Read Judgment: Ashutosh Ashok Parasrampuriya & Anr. vs. M/s. Gharrkul Industries Pvt. Ltd. & Ors

Pankaj Bajpai

New Delhi, October 11, 2021: The Supreme Court has recently opined that it may not be proper to split while reading the complaint so as to come to a conclusion that the allegations as a whole are not sufficient to fulfill the requirement of Section 141 of the Negotiable Instruments Act, 1881

A Division Bench of Justice Ajay Rastogi & Justice Abhay S. Oka observed that merely being the Director of the company that has issued the bounced cheque is not sufficient to make director liable as it is important to see that at relevant time when offence is committed, whether Directors are in charge of and are responsible for conduct of business of company. 

The observation came in reference to an appeal challenging the judgment and order of the High Court pursuant to which appellants were summoned to answer to a charge of Section 138 of NI Act that came to be dismissed by the High Court. 

The background of the case was that the first and second appellants were Directors of company. It was the case of the first respondent (complainant) that appellants approached the first respondent with a request to provide them financial assistance. The first respondent accordingly provided financial assistance and on negotiations, Memorandum of Understanding was executed which was signed by second appellant Dilip Shrikrishna Andhare with consent of all the appellants in the presence of two attesting witnesses. 

The appellants then issued a letter admitting the outstanding balance of first respondent, complainant, as on March 31, 2012 to the extent of Rs.1,49,94,831. 

Later, first appellant issued a cheque on June 2, 2012 in favour of first respondent towards part payment of the amount. However, the same was dishonoured due to “funds insufficient”. 

The first respondent then filed a complaint against the appellants u/s 138 of NI Act. The Trial Court taking cognizance of the complaint, issued summons to the appellants directing them to appear before the Court and the appellants were granted bail on furnishing security.

The order passed by the Trial Judge summoning the present appellants came to be challenged in two separate criminal petitions filed u/s 482 CrPC seeking quashing/setting aside of the criminal complaints/Summary criminal case registered against them as well as the summons.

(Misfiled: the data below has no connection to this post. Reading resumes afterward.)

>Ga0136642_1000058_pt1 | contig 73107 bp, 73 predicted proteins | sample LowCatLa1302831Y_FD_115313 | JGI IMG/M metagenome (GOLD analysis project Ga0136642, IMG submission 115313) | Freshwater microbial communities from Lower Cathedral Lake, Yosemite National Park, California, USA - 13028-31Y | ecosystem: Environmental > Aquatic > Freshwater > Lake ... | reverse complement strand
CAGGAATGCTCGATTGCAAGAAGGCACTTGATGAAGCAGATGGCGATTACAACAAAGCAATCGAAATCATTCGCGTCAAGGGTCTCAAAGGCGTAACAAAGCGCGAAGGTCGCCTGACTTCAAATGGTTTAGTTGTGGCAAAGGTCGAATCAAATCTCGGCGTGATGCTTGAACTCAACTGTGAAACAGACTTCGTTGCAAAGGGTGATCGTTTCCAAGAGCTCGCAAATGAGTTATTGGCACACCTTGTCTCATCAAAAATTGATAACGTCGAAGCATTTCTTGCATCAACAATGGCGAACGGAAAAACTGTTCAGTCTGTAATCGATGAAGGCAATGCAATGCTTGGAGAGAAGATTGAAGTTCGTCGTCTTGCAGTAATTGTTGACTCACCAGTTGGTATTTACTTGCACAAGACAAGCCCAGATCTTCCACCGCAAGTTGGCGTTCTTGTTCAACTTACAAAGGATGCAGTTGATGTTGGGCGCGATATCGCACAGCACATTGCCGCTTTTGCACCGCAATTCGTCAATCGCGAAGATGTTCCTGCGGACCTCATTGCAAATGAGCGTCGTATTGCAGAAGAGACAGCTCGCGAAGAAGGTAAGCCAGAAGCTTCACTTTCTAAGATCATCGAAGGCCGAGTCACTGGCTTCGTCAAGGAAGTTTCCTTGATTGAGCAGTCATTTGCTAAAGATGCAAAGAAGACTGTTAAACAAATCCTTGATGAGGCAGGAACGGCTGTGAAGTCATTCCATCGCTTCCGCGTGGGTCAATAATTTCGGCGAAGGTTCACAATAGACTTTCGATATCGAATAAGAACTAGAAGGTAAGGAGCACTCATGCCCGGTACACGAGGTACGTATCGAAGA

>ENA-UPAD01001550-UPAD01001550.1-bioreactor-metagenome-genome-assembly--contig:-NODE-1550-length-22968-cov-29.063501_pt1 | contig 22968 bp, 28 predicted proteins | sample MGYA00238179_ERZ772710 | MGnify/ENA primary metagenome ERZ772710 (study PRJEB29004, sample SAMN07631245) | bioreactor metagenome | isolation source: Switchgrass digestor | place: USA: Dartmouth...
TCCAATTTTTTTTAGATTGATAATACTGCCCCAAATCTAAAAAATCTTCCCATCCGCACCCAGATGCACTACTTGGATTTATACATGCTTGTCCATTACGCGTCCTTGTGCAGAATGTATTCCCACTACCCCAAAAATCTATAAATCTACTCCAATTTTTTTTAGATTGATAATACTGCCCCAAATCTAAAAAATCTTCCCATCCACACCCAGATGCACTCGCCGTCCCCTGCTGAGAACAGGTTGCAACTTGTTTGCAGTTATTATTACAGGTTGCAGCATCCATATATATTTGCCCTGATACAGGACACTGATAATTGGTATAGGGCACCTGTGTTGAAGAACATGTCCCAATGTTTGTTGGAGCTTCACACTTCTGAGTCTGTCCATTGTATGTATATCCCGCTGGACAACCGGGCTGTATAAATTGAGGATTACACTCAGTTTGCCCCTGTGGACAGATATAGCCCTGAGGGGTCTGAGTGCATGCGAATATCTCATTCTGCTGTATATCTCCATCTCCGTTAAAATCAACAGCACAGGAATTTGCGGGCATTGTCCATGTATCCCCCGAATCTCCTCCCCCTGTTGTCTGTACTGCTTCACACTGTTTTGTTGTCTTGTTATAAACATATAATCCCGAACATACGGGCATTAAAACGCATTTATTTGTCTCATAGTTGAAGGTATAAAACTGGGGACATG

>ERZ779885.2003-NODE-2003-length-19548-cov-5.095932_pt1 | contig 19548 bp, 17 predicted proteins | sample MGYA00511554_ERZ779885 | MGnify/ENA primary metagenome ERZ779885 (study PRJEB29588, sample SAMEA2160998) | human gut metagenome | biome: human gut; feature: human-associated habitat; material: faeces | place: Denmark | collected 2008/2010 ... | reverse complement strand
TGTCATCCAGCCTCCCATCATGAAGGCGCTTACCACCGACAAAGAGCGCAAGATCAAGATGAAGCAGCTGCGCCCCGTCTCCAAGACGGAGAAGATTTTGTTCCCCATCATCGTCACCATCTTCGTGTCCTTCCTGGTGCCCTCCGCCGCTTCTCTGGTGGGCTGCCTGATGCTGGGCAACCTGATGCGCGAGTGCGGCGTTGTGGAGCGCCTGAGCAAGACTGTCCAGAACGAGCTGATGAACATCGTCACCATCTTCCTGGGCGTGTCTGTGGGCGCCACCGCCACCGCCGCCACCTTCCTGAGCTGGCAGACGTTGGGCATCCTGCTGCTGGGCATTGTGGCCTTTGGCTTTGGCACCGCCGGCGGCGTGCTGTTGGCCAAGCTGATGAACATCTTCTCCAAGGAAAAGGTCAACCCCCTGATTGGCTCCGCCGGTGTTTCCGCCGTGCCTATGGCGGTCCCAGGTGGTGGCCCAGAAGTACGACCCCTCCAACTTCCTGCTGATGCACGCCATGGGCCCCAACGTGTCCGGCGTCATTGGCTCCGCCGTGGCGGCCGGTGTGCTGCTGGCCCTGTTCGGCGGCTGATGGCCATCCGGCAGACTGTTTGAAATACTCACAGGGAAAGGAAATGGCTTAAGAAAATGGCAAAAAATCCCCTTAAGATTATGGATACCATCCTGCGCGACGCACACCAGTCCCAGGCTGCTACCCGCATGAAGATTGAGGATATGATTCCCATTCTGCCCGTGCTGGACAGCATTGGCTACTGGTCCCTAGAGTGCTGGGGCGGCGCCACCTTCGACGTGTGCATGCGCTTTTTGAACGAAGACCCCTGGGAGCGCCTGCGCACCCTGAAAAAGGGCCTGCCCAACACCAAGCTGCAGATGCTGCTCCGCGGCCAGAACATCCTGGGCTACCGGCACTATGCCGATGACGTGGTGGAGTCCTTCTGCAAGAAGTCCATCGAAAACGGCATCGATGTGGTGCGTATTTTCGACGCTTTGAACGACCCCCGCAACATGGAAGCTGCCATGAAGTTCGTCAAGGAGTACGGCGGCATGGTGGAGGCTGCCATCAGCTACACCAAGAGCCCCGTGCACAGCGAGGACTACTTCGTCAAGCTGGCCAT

The Apex Court highlighted that in the light of the ratio in S.M.S. Pharmaceuticals Ltd. vs. Neeta Bhalla and Another , what is to be looked into is whether in the complaint, in addition to asserting that the appellants are the Directors of the Company and they are in-charge of and responsible to the Company for the conduct of the business of the Company. 

If statutory compliance of Section 141 of the NI Act has been made, it may not open for the High Court to interfere u/s 482 CrPC unless it comes across some unimpeachable, incontrovertible evidence which is beyond suspicion or doubt or totally acceptable circumstances which may clearly indicate that the Director could not have been concerned with the issuance of cheques and asking him to stand the trial would be abuse of process of Court, added the Court. 

Speaking for the Bench, Justice Rastogi found that in case of S.M.S. Pharmaceuticals, this Court had observed that the (supra) question of requirement of averments in a complaint has to be considered on the basis of provisions contained in Sections 138 and 141 of the NI Act read in the light of the powers of a Magistrate referred to in Sections 200 to 204 CrPC which recognize the Magistrate’s discretion to take action in accordance with law. 

In the case on hand, reading the complaint as a whole, the Apex Court observed that it is clear that the allegations in the complaint are that at the time at which the cheques were issued by the Company and dishonoured by the Bank, the appellants were the Directors of the Company and were responsible for its business and all the appellants were involved in the business of the Company and were responsible for all the affairs of the Company. 

The complaint specifically refers to the point of time when the cheques were issued, their presentment, dishonour and failure to pay in spite of notice of dishonor, added the Court. 

The Division Bench went on to observe that undisputedly, on the presentation of the cheque of Rs.10,00,000 the cheque was dishonoured due to “funds insufficient” in the account and after making due compliance, complaint was filed and after recording the statement of the complainant, proceedings were initiated by the Magistrate. 

Therefore, the Apex Court stated that no error had been committed by the High Court in dismissing the petition filed u/s 482 CrPC. 

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